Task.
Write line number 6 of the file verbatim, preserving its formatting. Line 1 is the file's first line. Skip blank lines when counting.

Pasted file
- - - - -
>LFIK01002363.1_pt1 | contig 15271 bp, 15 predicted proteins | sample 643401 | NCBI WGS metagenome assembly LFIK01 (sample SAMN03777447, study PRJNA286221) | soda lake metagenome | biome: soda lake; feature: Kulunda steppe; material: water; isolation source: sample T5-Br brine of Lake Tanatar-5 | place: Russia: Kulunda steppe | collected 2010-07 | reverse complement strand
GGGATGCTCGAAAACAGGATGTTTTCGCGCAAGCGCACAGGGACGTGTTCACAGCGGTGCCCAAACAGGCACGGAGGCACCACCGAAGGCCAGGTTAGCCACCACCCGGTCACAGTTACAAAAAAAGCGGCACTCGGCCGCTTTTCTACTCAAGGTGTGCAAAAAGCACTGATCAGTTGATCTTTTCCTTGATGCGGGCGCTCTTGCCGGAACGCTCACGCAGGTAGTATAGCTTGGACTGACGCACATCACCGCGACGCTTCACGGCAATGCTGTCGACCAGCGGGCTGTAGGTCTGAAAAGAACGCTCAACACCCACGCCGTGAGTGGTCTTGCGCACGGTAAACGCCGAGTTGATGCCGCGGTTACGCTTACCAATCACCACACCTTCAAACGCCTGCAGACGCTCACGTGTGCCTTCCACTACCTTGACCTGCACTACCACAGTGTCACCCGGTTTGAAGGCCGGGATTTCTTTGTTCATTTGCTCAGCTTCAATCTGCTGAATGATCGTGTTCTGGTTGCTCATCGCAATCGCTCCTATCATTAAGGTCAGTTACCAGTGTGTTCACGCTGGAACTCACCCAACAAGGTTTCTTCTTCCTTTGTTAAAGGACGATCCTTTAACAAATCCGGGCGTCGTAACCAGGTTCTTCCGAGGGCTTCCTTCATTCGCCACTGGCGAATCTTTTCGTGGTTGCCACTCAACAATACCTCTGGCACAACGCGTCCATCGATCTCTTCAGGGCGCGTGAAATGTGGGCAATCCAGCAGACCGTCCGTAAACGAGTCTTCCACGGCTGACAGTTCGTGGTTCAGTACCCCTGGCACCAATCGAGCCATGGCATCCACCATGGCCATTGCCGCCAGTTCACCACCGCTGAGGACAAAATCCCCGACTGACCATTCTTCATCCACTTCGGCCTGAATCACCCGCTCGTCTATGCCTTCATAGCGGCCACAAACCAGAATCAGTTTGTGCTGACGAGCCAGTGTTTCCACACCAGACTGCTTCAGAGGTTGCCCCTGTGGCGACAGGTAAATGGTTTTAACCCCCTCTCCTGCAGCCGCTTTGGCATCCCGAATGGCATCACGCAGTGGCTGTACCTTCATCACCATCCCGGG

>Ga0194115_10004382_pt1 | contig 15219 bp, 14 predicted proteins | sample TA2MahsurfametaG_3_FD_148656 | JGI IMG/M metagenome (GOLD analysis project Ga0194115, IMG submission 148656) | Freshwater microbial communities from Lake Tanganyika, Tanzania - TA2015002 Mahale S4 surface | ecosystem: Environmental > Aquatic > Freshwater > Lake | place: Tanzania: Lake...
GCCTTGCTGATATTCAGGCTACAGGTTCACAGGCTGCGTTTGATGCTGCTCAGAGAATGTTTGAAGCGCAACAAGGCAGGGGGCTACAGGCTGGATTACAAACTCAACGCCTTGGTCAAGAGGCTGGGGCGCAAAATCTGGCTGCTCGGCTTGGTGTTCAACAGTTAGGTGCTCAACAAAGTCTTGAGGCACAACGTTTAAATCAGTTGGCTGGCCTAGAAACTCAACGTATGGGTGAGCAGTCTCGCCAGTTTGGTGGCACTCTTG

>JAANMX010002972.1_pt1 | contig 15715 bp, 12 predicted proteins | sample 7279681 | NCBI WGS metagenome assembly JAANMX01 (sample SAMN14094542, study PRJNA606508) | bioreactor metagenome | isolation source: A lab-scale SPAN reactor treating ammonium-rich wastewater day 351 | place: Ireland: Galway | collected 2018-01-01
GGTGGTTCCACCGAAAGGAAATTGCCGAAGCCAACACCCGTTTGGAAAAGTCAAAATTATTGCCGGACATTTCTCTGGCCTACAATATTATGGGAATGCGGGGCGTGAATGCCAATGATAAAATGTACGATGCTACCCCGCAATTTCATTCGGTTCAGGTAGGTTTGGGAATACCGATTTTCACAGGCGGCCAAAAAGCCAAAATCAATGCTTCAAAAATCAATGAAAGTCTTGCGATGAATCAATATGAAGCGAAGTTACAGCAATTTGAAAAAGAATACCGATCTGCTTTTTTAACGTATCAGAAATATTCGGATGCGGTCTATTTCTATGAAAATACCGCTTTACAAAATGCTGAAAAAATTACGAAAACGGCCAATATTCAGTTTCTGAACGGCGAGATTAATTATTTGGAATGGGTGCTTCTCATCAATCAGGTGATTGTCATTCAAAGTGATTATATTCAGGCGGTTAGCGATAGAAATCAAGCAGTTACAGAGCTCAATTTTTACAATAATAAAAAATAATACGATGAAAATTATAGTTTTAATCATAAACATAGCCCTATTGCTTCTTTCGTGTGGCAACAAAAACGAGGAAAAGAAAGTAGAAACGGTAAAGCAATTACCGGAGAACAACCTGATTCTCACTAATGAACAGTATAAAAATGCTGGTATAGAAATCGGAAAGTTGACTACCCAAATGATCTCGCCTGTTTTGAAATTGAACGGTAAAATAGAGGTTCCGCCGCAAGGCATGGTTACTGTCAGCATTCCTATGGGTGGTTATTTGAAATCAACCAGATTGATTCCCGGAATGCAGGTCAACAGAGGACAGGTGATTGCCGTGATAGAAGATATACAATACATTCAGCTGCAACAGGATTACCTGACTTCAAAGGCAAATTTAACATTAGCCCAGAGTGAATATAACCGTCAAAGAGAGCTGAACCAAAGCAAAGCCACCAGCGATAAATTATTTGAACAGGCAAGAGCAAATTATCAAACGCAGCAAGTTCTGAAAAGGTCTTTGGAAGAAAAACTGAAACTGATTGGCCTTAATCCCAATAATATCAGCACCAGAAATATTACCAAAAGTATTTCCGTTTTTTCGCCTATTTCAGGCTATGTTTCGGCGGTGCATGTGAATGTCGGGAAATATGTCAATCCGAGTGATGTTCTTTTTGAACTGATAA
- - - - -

GGTGGTTCCACCGAAAGGAAATTGCCGAAGCCAACACCCGTTTGGAAAAGTCAAAATTATTGCCGGACATTTCTCTGGCCTACAATATTATGGGAATGCGGGGCGTGAATGCCAATGATAAAATGTACGATGCTACCCCGCAATTTCATTCGGTTCAGGTAGGTTTGGGAATACCGATTTTCACAGGCGGCCAAAAAGCCAAAATCAATGCTTCAAAAATCAATGAAAGTCTTGCGATGAATCAATATGAAGCGAAGTTACAGCAATTTGAAAAAGAATACCGATCTGCTTTTTTAACGTATCAGAAATATTCGGATGCGGTCTATTTCTATGAAAATACCGCTTTACAAAATGCTGAAAAAATTACGAAAACGGCCAATATTCAGTTTCTGAACGGCGAGATTAATTATTTGGAATGGGTGCTTCTCATCAATCAGGTGATTGTCATTCAAAGTGATTATATTCAGGCGGTTAGCGATAGAAATCAAGCAGTTACAGAGCTCAATTTTTACAATAATAAAAAATAATACGATGAAAATTATAGTTTTAATCATAAACATAGCCCTATTGCTTCTTTCGTGTGGCAACAAAAACGAGGAAAAGAAAGTAGAAACGGTAAAGCAATTACCGGAGAACAACCTGATTCTCACTAATGAACAGTATAAAAATGCTGGTATAGAAATCGGAAAGTTGACTACCCAAATGATCTCGCCTGTTTTGAAATTGAACGGTAAAATAGAGGTTCCGCCGCAAGGCATGGTTACTGTCAGCATTCCTATGGGTGGTTATTTGAAATCAACCAGATTGATTCCCGGAATGCAGGTCAACAGAGGACAGGTGATTGCCGTGATAGAAGATATACAATACATTCAGCTGCAACAGGATTACCTGACTTCAAAGGCAAATTTAACATTAGCCCAGAGTGAATATAACCGTCAAAGAGAGCTGAACCAAAGCAAAGCCACCAGCGATAAATTATTTGAACAGGCAAGAGCAAATTATCAAACGCAGCAAGTTCTGAAAAGGTCTTTGGAAGAAAAACTGAAACTGATTGGCCTTAATCCCAATAATATCAGCACCAGAAATATTACCAAAAGTATTTCCGTTTTTTCGCCTATTTCAGGCTATGTTTCGGCGGTGCATGTGAATGTCGGGAAATATGTCAATCCGAGTGATGTTCTTTTTGAACTGATAA